A Little Chaos Review
Anyone with fond memories of Alan Rickman and Kate Winslet in Sense and Sensibility will be glad to see them reunited in this period film, directed by Rickman himself. The films tells the story of a female landscape gardener, Madame de Barra (Winslet), who helps Louis XIV (Rickman)’s famous gardener Andre le Notre design the gardens of Versailles. Unhappy in his own marriage, le Notre (played by the rather ravishing Matthias Schoenaerts) can’t help but be intrigued by this unconventional figure, who seemingly prefers chaos to order. But as the two grow closer, we discover that Madame de Barra’s competent exterior covers a deep grief and guilt she can’t bear to face. If she opens her heart (as le Notre opens his orderly designs to her chaotic influence), will her emotions become a flood that engulfs her?
I was keen to see this film because I visited Paris and Versailles in 2013, the year of le Notre’s 400th birthday. (Sadly, I didn’t get around to seeing the specific garden that features in the film. Versailles is huge. Huge. You have to see it to appreciate its immensity). I don’t think the real Andre le Notre was quite as hot as Matthais Schoenaerts, who smolders throughout the film with an intensity that gives Ross Poldark a run for his money. Within about two minutes of his being on screen, I wanted him to kiss someone. Anyone. Kate Winslet is also lovely. What I like most about her is that her beauty is natural. She’s not afraid to show her true age, and is all the lovelier for it. In the course of the film, we also see her mucking in with a will, sawing at branches and hefting planks of wood. While wearing an 17th-century dress. Beautiful.
This is a grown-up film about grown-up people with complex lives. As well as Madame de Barra and le Notre, we get insight into the lives of Louis XIV, his wife and mistresses. (Athenais, Marquise de Montespan is played by Jennifer Ehle, Lizzie in the BBC’s Pride and Prejudice). And the unconventional love life of the Duc d’Orleans (the scene-stealing Stanley Tucci). It’s quite a slow-moving film, with a lot of lingering, half-focused camera shots of plants, windows etc. And despite being a period film, it’s not what I would call lavish. The light looks natural, and you often get the impression of dull, chilly weather that you can almost feel. The film is rich in symbolism, with physical aspects of the garden reflecting aspects of the characters’ personalities. It’s the sort of film you might need to see more than once in order to fully understand it. Because of these factors, it might not be for everyone. But there are also some moments of great passion and danger, that had me gripping the arms of my cinema seat. Let’s just say that those overwhelming floods aren’t all symbolic. As Kate Winslet said in an interview, she put the water safety training she got on Titanic to good use!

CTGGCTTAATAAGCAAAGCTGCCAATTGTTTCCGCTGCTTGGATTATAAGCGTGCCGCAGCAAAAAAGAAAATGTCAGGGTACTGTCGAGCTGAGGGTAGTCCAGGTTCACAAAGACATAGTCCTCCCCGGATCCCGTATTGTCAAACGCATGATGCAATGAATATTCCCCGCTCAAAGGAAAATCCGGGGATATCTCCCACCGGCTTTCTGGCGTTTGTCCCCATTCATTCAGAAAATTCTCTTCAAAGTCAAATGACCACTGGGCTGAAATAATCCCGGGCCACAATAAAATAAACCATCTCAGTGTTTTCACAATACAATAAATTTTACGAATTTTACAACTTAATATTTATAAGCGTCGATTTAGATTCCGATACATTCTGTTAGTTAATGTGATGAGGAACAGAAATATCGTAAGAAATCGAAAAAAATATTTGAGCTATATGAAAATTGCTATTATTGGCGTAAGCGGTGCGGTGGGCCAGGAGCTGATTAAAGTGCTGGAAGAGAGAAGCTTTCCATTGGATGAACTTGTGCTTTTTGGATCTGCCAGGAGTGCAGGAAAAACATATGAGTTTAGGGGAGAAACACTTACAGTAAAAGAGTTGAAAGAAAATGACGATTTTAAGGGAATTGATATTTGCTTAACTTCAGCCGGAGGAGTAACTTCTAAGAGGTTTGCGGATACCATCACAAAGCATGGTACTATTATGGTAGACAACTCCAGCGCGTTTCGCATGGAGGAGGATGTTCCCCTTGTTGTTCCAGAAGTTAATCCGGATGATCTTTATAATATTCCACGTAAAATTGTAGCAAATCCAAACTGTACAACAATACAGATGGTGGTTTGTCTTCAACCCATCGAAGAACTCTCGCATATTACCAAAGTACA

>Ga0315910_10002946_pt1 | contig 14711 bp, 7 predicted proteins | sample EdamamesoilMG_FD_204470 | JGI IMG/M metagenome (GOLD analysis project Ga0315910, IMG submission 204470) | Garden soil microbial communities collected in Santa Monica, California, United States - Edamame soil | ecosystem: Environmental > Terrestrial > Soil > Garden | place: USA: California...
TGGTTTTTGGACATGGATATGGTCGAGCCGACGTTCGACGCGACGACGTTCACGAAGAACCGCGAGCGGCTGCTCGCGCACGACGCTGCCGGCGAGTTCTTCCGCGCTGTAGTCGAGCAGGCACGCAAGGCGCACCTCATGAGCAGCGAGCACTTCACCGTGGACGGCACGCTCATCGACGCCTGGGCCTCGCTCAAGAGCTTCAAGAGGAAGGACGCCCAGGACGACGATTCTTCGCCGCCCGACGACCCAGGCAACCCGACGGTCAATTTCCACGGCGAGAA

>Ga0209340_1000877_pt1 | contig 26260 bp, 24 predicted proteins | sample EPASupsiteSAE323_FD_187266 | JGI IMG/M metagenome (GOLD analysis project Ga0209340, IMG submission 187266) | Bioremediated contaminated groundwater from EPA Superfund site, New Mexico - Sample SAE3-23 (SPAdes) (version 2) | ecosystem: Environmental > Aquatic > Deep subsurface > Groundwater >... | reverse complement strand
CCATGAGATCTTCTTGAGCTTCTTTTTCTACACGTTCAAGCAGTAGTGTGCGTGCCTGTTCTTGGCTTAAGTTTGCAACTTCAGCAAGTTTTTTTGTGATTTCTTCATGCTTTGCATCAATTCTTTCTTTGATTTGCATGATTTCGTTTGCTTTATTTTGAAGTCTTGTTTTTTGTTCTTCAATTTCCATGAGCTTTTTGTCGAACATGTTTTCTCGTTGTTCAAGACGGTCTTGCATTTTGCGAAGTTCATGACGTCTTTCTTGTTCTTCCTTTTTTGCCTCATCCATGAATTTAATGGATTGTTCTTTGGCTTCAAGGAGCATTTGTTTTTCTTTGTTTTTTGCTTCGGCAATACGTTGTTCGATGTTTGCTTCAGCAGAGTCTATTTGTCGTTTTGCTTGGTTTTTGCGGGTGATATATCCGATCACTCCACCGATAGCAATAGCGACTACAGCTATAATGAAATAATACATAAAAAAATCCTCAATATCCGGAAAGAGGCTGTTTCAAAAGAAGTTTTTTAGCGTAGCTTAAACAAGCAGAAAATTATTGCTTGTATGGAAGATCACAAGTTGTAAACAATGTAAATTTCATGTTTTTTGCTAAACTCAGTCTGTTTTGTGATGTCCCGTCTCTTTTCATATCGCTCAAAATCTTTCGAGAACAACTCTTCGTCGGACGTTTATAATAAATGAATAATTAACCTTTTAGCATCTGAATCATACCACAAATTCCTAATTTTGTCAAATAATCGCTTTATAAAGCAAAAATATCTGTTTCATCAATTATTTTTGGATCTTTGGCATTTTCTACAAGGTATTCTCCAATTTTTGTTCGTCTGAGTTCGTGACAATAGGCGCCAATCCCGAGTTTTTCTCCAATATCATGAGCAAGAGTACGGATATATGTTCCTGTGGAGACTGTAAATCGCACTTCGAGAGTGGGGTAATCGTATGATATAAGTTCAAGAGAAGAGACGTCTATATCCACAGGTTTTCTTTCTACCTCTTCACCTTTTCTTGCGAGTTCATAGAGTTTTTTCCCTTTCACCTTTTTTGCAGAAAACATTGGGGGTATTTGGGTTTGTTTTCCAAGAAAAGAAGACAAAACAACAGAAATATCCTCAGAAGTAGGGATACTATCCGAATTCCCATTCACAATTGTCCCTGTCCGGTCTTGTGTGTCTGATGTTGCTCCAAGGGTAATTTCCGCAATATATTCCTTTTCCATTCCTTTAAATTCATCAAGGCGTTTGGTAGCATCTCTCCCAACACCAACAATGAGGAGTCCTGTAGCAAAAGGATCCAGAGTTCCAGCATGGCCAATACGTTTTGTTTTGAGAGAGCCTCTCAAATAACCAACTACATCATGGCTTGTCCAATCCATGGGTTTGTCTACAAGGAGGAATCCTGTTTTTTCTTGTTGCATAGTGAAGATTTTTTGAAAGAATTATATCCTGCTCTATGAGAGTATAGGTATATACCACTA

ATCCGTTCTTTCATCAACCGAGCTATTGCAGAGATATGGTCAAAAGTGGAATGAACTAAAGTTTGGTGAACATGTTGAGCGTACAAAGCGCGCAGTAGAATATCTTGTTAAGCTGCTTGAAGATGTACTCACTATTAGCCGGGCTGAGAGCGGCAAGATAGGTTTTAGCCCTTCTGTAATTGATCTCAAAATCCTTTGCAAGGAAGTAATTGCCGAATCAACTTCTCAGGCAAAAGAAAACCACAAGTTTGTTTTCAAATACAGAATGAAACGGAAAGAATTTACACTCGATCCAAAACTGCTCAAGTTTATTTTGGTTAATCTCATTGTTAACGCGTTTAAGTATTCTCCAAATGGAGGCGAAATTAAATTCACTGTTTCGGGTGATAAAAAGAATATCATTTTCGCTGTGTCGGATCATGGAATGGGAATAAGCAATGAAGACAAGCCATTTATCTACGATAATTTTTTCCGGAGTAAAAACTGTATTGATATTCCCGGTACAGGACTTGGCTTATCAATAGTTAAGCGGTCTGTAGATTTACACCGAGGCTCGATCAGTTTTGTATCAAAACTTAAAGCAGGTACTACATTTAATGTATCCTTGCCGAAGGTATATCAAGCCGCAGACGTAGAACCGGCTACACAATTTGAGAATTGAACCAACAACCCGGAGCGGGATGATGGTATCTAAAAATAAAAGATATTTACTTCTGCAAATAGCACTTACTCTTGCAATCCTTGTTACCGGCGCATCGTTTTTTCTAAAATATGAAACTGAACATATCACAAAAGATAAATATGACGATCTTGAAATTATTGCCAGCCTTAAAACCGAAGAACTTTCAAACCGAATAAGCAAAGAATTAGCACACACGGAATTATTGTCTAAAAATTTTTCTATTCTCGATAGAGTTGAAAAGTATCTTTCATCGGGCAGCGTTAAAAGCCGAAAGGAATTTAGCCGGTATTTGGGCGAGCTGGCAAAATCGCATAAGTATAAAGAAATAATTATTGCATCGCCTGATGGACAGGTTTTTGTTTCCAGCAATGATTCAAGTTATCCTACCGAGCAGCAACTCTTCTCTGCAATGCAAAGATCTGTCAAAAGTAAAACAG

If there’s one thing I didn’t like about the film, it’s that I’m not always sure I believed in Madame de Barra as a character. As a woman in a man’s world (albeit a widow who needs to make ends meet), I would expect her to encounter more sexism than she does. People treat her as an interesting curiosity or they respect her, but none of the male characters try to take advantage of her or make suggestive comments at her. In the 17th century of Louis XIV, I think she would need some sort of weapon, bodyguard, or at least a big dog in order to keep her virtue intact. Also, I wondered if Kate Winslet was perhaps a bit too old for Matthias Schoenaerts? Although you do see a lot of older men with younger women in films, so maybe it’s time to redress the balance?
On the whole, though, I liked it. It’s an interesting film about interesting people, with lovely period detail. Schoenaerts’ raw silk suit alone probably deserves its own fandom. I look forward to seeing its wearer in more romantic dramas in the future.
For your information: While the film has been released in the UK and Australia, the film won’t be available in the U.S. until June (EDIT: now available to rent in the U.S.).
CONTENT NOTE: This is Rated R and contains a little sexual content though it is easily skipped over.
Photo credits: BBC Films
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